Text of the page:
Trout fishing the head of a pool, part I

Also known as the neck or throat, this is where water rushes in from the tail of the pool above. This can be one of the most exciting and productive places to fish, with fast well oxygenated water – forced over a shallow, rocky bottom – providing ideal cover and dislodged food for hungry trout. Spate rivers (those which react quickly to rainfall) are an ever-changing environment. Stones, pebbles, gravel and silt constantly shift and after flood conditions may move so profoundly that they alter the entire structure of a pool.

Usually, the spate water keeps the bulk of the riverbed polished and free from the build-up of silt, especially where healthy flows are experienced at the head of the pool.

If fishing upstream – having fished through the tail and the middle of the pool first – the head of the pool will be your last port of call. Here you must guard against being lazy by making vital changes to your leader.


Insect life

The nooks and crannies also provide shelter for hordes of aquatic invertebrates. Insects such as baetis nymphs, cased caddis, caseless caddis larvae, stonefly nymphs and the many stone-clinging upwinged nymphs thrive in this turbulent, welloxygenated region. This doesn’t go unnoticed by trout or grayling, which are keen to exploit the rich pickings.



The areas immediately downstream of boulders (both exposed and submerged) are good lies for fish as the current can be almost stationary, offering respite from the fast current and making eddies in which food is trapped. Try creating a little slack in the fly-line/leader, so that your flies loiter here.


Mending line

Fishing the dry-fly effectively will frequently require casts that ride across several conflicting flows, so the ability to mend line is important. Apart from holding fly-line clear of the water during a drift, a raised rod tip also facilitates line-mending. I like to control line with deft flicks of the rod tip – micro mends, if you like. This way there’s less chance of disturbing your drifting fly and pulling it away from its intended path. At close-tomedium range, over-zealous rod sweeps serve only to pull the whole cast back towards you.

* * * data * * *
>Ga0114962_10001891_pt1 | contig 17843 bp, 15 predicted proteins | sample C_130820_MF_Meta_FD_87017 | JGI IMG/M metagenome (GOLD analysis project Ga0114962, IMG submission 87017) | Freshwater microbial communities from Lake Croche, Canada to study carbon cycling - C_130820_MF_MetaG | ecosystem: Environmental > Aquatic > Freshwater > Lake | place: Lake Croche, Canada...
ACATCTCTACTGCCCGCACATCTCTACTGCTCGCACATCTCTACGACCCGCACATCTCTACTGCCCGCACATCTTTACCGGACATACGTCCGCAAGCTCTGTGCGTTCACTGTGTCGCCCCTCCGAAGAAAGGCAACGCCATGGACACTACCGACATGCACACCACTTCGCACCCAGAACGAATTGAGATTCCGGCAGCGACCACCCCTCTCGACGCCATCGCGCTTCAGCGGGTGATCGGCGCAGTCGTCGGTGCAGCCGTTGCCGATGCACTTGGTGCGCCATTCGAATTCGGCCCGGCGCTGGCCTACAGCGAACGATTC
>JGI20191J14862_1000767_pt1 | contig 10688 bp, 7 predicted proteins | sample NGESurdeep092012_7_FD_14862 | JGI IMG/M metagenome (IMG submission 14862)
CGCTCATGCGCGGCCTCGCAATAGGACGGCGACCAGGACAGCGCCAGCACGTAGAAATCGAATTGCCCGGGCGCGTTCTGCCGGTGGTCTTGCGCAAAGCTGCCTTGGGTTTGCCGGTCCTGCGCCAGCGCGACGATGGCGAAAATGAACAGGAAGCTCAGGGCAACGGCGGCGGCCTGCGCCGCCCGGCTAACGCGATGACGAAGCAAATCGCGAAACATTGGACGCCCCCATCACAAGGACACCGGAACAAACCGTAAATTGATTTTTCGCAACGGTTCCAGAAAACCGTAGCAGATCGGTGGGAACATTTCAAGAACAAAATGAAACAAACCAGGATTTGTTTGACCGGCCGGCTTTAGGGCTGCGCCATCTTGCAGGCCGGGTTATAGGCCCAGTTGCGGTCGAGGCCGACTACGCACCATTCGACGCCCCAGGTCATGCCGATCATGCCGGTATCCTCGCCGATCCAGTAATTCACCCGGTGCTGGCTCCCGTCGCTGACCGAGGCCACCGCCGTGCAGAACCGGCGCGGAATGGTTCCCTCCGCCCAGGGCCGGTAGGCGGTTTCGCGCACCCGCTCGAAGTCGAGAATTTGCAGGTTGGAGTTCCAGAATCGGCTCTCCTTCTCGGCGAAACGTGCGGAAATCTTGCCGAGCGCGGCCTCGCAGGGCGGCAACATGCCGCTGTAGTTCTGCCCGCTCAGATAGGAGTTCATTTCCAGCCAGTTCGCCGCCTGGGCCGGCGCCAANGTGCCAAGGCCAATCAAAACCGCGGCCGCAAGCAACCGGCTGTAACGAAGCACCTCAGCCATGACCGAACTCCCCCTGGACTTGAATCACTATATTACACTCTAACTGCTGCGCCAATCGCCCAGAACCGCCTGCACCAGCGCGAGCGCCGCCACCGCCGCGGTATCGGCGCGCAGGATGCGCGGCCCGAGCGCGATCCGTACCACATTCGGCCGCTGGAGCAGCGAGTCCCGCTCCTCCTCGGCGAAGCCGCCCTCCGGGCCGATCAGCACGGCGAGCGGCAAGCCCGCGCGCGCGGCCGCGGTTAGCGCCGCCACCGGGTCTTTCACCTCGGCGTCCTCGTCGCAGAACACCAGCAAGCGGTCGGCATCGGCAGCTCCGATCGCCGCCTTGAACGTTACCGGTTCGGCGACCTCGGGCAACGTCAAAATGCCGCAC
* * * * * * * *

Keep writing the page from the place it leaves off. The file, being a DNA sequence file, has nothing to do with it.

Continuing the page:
Foam lines

Shallow water eventually gives way to deeper, taking the sting out of the river’s pace. As the current eases, distinct foam lines appear. Swirling this way and that, these lines hold food, and fish will be attracted to them like bees to honey. They’re one of the first places I focus on when assessing a pool, as both terrestrials and aquatic flies are filtered into them. You should explore each of these foam lines thoroughly. Any emerging flies that don’t get taken in the streamy water now sit perilously in the surface film, often encouraging fish to the surface.

Side chutes and channels

Sometimes, water entering a pool is so “skinny” that a gravel bar forces it into one or more channels, creating interesting braids or side chutes. In these narrow channels, which are easily overlooked by fishermen, appreciable depth can be found and it’s not unusual to find fish preferring these quieter areas to the main river – they can hold staggering numbers of fish.


As rising trout are often difficult to spot in turbulent water “prospecting” for them will be your best approach.


Short leaders (7-8 ft) for both nymph and dry-fly are easier to control in roughand- tumble water. You should aim to execute short-range casts of perhaps two rod-lengths, which will ensure that water is thoroughly, methodically and accurately explored.

Will fish spook easily?